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WASHINGTON -- At the Davos World Economic Forum in Switzerland, the World Health Organization (WHO) released a report showing a rapid expansion in the number of people living in poor countries gaining access to life-saving AIDS treatment.
The WHO has set a goal for 2005 of getting antiretroviral medications to 3 million of the 5.8 million people living in developing countries who need them. This goal, called 3 by 5, had been seen by many as quite ambitious, but this report shows some progress. AIDS medications are now being provided to 12.4 percent of those who need them in order to survive, compared to 7.5 percent in mid-2004. The number of facilities for providing the medication is also now far greater than the target of 1000, which WHO had set for the end of 2004.
WHO warns, however, that much more financing is needed to achieve 3 by 5, noting a $2 billion shortfall in needed resources. It says drug pricing is still a barrier, and states that the cost of medication for patients unable to take the normal, first-line course of treatment will pose an increasingly serious public health threat. The report also highlights that much more work is urgently needed to deliver appropriate treatment to children with AIDS, who the report says have been tragically neglected.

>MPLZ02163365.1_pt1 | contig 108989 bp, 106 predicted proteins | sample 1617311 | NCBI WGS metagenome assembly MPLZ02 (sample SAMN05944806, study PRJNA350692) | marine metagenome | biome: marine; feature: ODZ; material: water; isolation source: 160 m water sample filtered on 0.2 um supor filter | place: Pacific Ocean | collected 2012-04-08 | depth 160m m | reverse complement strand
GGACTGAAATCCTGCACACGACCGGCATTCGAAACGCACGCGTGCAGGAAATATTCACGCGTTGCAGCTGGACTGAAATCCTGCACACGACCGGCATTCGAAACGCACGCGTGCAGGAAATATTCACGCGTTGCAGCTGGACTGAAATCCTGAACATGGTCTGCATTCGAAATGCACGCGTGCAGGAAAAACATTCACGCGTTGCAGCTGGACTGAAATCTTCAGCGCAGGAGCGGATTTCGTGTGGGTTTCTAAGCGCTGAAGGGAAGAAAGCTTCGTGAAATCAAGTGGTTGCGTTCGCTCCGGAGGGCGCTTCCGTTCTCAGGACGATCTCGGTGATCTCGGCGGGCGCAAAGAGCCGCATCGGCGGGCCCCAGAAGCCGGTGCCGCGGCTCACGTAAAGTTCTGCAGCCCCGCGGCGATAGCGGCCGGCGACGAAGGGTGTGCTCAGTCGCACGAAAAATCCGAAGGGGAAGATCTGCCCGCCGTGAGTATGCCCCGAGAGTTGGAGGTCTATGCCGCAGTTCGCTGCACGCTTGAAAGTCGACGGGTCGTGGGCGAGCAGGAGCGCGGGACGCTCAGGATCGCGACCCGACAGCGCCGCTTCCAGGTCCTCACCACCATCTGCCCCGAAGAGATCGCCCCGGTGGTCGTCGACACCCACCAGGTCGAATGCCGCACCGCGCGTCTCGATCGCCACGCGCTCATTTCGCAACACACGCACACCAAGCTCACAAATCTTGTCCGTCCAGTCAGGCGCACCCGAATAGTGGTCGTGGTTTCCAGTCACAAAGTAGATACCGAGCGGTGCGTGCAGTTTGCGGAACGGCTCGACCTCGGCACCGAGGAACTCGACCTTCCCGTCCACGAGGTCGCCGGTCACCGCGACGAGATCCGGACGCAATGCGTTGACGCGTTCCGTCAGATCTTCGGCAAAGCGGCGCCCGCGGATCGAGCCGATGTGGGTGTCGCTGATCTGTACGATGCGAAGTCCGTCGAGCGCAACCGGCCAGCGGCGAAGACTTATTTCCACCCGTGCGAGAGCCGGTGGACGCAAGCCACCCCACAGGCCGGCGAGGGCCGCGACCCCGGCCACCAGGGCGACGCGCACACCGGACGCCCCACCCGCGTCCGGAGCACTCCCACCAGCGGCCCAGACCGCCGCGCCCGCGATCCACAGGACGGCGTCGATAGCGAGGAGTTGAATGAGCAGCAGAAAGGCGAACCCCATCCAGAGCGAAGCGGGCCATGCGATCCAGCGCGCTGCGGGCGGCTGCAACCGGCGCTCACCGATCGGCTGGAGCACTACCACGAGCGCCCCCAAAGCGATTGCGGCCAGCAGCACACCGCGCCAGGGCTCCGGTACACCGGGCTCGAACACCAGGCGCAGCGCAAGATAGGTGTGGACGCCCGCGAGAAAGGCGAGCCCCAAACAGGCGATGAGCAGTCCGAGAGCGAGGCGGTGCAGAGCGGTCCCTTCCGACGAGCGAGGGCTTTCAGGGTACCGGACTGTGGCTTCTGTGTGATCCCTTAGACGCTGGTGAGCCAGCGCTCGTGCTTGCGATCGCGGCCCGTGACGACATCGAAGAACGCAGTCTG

The 3 by 5 goal is a solemn promise made to the most desperate people in the world, and we cannot allow a gap of $2 billion to stop this encouraging progress, stated Dr. Paul Zeitz, executive director of the Global AIDS Alliance, an advocacy group based in Washington D.C. This report shows the goal set by WHO is indeed feasible, but now donor governments, including the United States, Japan, and Europe, plus the recipient governments, notably Nigeria, South Africa and India, must do much more.
Regarding the U.S. program, Congress set a goal of 1 million people on treatment by October of this year, noted Zeitz. Yet, Ambassador Tobias is far from on track to achieve this level. Its an open question whether at the current rate the Bush Administration will reach its own target of 2 million by 2008. Plus, its embarrassing to see documented in the report that the United States has provided little support to WHO to expand technical assistance to AIDS-impacted countries, leaving it to Canada to lead the way.
When he submits his 2005 supplemental budget to Congress, President Bush should include emergency funds for WHO technical assistance and for the training and retention of healthcare personnel in Africa, said Zeitz. The Bush Administration should go beyond paying lip service to the need for more healthcare workers in Africa. If the President can request $80 billion more in emergency funds to fight the war in Iraq, why not provide a fraction of that to help achieve 3 by 5?
Also this week, a major generic drug maker in Africa, Aspen Pharmacare, said it had won approval from the U.S. Food and Drug Administration (FDA) so its AIDS medication can be used by the U.S. plan.
Confusion has been sown and precious resources wasted as the Administration unnecessarily insisted on brand name drugs, said Zeitz. This approval, a full two years after the Presidents declaration of a global AIDS emergency, is a positive development. But, the product that was approved is not a fixed-dose combination, and, as a result, is not as easy to take. Also, the company would not have gotten its drug approved without positive relationships with several brand name companies, something not all producers of essential, generic medications enjoy.
Source: Global AIDS Alliance